The response by SEIU Local 1000

The U.S. Supreme Court's Knox majority ruling and dissent

With just 400 to 450 words for our weekly State Worker column, much of what we learn each week never sees print. Column Extras give you some of the notes, the quotes, the documents and the observations that inform what's published.

PHOTO: U.S. Supreme Court building. The Associated Press/Pat Benic

September 12, 2013
Column Extra: A stealth SEIU Local 1000 check envelope?

We wouldn't have written today's State Worker column about SEIU's Knox v. SEIU Local 1000 nonmember repayments, but someone who received a check for more than $200 sent along an image of the envelope an explanation letter that went with it. We'll let the employee's email explain a concern about the envelope:

Below is a graphic of the envelope the SEIU 1000 settlement check I received in the mail this week. As you can see it is very basic like it should be tossed as junk mail. In preparation to shred I opened the envelope and the attached letter with a check for over $200 was received.

In showing it to fellow state workers we all are shocked on how this was received. We believe the union is doing this on purpose to make it look like junk mail so people will throw it away and after 6 months the check is void.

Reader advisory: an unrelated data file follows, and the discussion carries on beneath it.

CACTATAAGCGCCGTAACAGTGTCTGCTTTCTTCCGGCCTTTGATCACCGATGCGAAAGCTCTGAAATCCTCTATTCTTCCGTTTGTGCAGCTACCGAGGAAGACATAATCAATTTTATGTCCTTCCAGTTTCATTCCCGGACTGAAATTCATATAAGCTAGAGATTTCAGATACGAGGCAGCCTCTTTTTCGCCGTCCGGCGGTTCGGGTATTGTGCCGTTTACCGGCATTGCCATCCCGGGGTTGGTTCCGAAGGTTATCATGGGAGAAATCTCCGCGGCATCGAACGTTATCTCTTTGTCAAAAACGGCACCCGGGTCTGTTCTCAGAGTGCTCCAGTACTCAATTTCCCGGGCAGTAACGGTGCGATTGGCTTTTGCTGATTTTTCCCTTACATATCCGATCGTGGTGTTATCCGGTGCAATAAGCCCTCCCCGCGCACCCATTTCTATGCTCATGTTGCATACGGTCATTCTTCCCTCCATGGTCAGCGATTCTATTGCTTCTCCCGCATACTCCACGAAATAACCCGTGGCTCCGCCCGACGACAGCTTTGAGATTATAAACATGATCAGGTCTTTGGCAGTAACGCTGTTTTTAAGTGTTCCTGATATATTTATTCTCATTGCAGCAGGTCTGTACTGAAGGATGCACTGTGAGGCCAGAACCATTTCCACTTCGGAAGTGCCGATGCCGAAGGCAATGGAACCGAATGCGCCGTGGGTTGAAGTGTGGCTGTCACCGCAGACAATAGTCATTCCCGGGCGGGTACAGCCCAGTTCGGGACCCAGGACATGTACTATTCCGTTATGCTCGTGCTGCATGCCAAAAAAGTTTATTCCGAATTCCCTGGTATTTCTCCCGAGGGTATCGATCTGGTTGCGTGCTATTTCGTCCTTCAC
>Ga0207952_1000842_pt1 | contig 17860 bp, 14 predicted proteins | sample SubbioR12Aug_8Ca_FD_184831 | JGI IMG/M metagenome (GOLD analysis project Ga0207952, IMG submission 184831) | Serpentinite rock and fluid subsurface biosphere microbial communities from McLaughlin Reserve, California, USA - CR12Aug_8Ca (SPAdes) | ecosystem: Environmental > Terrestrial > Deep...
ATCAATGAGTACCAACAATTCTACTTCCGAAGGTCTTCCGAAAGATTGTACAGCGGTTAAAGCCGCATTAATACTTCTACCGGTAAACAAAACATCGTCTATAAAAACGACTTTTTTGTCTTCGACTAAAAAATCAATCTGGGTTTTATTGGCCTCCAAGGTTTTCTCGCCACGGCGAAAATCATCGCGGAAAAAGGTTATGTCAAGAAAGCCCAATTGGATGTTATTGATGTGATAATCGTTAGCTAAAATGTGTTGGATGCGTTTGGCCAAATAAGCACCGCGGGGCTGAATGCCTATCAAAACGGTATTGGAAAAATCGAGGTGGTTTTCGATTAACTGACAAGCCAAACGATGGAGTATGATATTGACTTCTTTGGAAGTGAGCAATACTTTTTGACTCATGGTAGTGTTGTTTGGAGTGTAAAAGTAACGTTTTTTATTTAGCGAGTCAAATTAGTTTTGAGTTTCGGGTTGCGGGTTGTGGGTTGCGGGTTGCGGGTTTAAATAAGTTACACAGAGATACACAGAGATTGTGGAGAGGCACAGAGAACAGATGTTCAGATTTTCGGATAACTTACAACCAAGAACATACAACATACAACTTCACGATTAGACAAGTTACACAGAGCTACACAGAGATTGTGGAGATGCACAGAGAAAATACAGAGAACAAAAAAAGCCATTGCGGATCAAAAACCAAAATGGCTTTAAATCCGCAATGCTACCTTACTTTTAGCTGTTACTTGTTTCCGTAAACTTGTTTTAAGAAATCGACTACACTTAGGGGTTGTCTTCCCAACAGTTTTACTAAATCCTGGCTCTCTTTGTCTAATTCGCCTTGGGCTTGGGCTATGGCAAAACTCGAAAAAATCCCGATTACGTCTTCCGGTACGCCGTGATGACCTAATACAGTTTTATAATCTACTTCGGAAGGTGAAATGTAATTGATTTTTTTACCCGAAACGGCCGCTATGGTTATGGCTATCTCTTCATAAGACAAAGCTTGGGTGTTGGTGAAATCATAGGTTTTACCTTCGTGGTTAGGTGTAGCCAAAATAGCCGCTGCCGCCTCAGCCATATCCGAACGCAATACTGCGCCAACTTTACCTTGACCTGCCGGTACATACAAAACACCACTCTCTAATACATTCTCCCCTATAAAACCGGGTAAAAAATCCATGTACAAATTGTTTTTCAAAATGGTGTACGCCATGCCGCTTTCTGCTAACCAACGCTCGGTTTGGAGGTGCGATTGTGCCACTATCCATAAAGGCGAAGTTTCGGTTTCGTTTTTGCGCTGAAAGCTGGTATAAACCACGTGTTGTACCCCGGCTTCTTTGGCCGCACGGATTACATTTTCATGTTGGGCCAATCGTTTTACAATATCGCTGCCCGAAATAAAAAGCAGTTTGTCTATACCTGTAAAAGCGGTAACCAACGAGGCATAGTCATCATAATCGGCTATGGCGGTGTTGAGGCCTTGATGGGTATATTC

We are shocked and saddened when we pay over $70.00 per month union dues and then we are treated like we can be duped and will not open the envelope. Sad that our union would do this.

I hope you can write something about how SEIU 1000 sent out these checks.

We've embedded the check image and the letter below. As to the envelope's nondescript front, it actually makes sense to us. Marking mail in a way to draw special attention to monetary contents might encourage theft.

Side note: We ran the letter by James Young, whose signature is on the bottom of it, to verify authenticity. Young is an attorney with the National Right to Work Legal Defense Foundation, which describes its mission as eliminating "coercive union power and compulsory unionism abuses."

Young said that the letter was authentic, although something at the bottom was added somewhere along the line during the printing process: a union bug.

With just 400 to 450 words for our weekly State Worker column, much of what we learn each week never sees print. Column Extras give you some of the notes, the quotes, the documents and the observations that inform what's published.

September 11, 2013
Judge: Federal prison receiver can get California state pension

130911-Kelso-2008.jpgA Sacramento judge has ruled that California's Prisons Receiver J. Clark Kelso qualifies for a state pension, even though his position as the penal system's medical overseer was established by federal appointment.

The decision by Judge Michael Kenny sides with CalPERS, which said it had vetted an unusual deal between the federal judge who appointed Kelso and the state Administrative Office of the Courts that allowed him to stay in the state pension system. In essence, Kelso is working as a state-courts employee on loan to the federally established California Prison Healthcare Receivership Corp. charged with overseeing the medical care of inmates.

Before Kelso took the receiver job, he held several leadership positions in state government, with years of contributions built up in his CalPERS pension account.

Daniel Francis, a retired state employee, sued CalPERS, arguing that Kelso was really a federal employee and that payments to his state pension account amounted to a gift of public funds.